Coronavirus and a fake news pandemic

Fake news and scaremongering spread faster than the virus. How can we stay safe and sane during the COVID-19 pandemic despite media frenzy? Amol Rajan talks us through it

This is an edited version of an article first published by the BBC

Megyn Kelly is probably the most famous female journalist in America today (though Oprah Winfrey might object to this description). Kelly was, for years, an anchor on Fox News; her dealings with its boss, the sexual predator Roger Ailes, is the subject of a recent film called, yes, Bombshell. Charlize Theron plays Kelly.

Kelly recently tweeted: “I’m so frustrated right now… that we can’t trust the media to tell us the truth without inflaming it to hurt Trump…that Trump has misled so many times we no longer know when to trust his word…that, even I as a journalist, am not sure where to turn for real info on COVID”.

If trust in the media is your concern, perhaps working for Fox News wasn’t the smartest place to start – as many of Kelly’s, nearly 20,000, respondents pointed out. I’m not one to encourage a social media pile-on; indeed I hardly tweet these days, so corrupting has that platform become for our public domain. But everything about Kelly’s tweet is, at once, remarkable and awful.

It has become fashionable to panic about fake news whenever huge stories emerge. A few days ago 10 Downing Street brought in the UK bosses of major technology firms to make clear they have a role in fighting misinformation.

The evidence suggests there is some of it about. Claims that the virus is a chemical weapon, a giant hoax, or cured by garlic have all probably been seen by millions but, as ever with the – now common – panics about fake news, things are much more complicated than is generally understood.

Much of the fake news is spreading through private forums – whether chat rooms online or on WhatsApp, a platform for encrypted messages. Some of these messages clearly come from disreputable websites, such as the disgraceful InfoWars, which has linked the response to coronavirus with some kind of malign plot by Bill Gates; if you look to Infowars for reliable information, your judgement isn’t up to much.

Badly edited material

Moreover, a significant chunk of the, supposedly fake, news is actually just badly edited material which is then used on social media to confirm the prejudices of those who see it. British Prime Minister Boris Johnson went on ITV’s This Morning and talked about the need for a stiff upper lip. He went on to make clear the latest medical advice and legitimate concerns – but a clip of the first half of his comments went viral, denuded of this context. Cue outrage on – where else but – Twitter. That’s not fake news, it’s just mischievous editing and tedious confirmation bias.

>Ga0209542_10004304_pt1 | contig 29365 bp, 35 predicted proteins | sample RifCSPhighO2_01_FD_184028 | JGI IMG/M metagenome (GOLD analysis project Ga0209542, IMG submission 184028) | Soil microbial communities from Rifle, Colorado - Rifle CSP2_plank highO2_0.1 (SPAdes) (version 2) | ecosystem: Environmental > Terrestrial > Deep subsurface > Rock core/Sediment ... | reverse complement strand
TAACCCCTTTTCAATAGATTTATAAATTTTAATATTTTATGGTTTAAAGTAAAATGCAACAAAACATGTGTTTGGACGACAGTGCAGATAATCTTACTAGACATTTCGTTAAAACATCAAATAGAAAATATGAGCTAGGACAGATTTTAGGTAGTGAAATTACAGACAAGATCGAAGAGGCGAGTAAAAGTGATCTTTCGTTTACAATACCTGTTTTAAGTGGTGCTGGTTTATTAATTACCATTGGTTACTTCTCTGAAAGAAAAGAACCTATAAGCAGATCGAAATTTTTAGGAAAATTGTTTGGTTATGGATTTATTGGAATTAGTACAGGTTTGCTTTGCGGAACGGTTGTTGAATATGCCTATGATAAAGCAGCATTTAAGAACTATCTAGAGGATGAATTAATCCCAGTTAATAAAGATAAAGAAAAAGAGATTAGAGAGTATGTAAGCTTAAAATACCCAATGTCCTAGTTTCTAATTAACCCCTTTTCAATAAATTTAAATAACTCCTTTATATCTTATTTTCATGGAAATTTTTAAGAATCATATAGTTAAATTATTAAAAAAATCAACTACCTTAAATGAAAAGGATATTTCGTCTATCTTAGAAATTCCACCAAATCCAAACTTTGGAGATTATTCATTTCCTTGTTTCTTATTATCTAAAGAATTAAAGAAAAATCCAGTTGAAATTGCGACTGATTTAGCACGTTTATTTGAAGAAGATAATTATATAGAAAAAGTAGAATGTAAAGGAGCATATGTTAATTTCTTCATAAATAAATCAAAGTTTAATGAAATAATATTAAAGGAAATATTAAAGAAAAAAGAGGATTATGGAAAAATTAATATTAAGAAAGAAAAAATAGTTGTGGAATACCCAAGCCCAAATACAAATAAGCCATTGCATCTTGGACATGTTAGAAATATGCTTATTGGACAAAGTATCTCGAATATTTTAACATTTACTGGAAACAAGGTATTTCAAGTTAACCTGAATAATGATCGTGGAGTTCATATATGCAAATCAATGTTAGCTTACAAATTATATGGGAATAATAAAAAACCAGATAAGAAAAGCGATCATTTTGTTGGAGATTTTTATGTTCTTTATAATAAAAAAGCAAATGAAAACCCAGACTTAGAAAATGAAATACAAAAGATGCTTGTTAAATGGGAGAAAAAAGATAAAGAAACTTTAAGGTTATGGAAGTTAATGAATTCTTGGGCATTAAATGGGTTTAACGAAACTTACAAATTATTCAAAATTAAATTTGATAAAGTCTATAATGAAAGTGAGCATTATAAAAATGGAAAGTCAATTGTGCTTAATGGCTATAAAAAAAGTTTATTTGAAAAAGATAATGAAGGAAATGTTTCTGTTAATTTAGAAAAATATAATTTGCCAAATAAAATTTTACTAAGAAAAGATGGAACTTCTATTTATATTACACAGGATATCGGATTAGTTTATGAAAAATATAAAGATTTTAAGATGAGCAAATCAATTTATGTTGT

Sadly, it is a regular feature of President Trump’s reign that he himself spouts misinformation, while castigating ‘the fake news media and their partner, the Democrat Party’. In this pandemic, he has excelled himself at this, particularly at the start. I note Kelly accuses him of misleading people rather than lying; that her claim is uncontroversial shows we’ve reached a grim place in the information age.

Perhaps the biggest hoax within the fake news panic, however, is the suggestion that this shows you can’t trust the media. On the contrary – and this is what makes Kelly’s tweet so dispiriting – this crisis has proved exactly how much you can trust the media. There is a clear dichotomy, between authoritative, very widely trusted sources such as the BBC and CNN, and crackpot conspiracy theory sites like InfoWars.

In times of crisis audiences are, in fact, flocking to what has been disparagingly called the ‘mainstream media’. Traffic to the BBC News website is surging to extraordinary levels. Over the past month, 12 February to 11 March, there have been over 575m page views globally of stories about coronavirus. People want trusted information and – unlike Megyn Kelly – know where to turn.


Conspiracies abound online of course – alas, something about public health scares make them particularly adept at inspiring conspiracy theories. My theory is that this ‘something’ is a combination of the public’s anxiety about their health, and that of loved ones, and the fact that widespread knowledge of the science of viruses is limited. It’s spookily complicated stuff – and people are dying. Help!

Fake news and conspiracies at a time like this are so obviously reprehensible that the more interesting issue is the challenge to news itself. In periods of public panic the role of journalism can at times – and only at times – resemble stenography. Whereas most of the time journalists think of themselves as being in opposition to governments, when the public is scared, journalists and government have incentives that are more aligned – passing on the best information.

In doing this journalists face a secondary challenge. If you give the airwaves over to, say, Boris Johnson, and let him look and sound presidential behind a podium, you might be doing important work of letting his information reach the public, but you, potentially, slip into what feels like propaganda. Therefore the effect, of presenting him as a wartime leader, is something impartial journalists committed to applying scrutiny to power will resile from.

These are the deep, complex issues with which journalists, who are having a decent crisis, must grapple. Megyn Kelly might be right to say that American media are so inflamed they can’t be trusted, though that’s unfair on some. She is right to imply that Trump is not always wedded to accuracy; if she doesn’t know where to turn for real info, however, she can’t be looking very hard.

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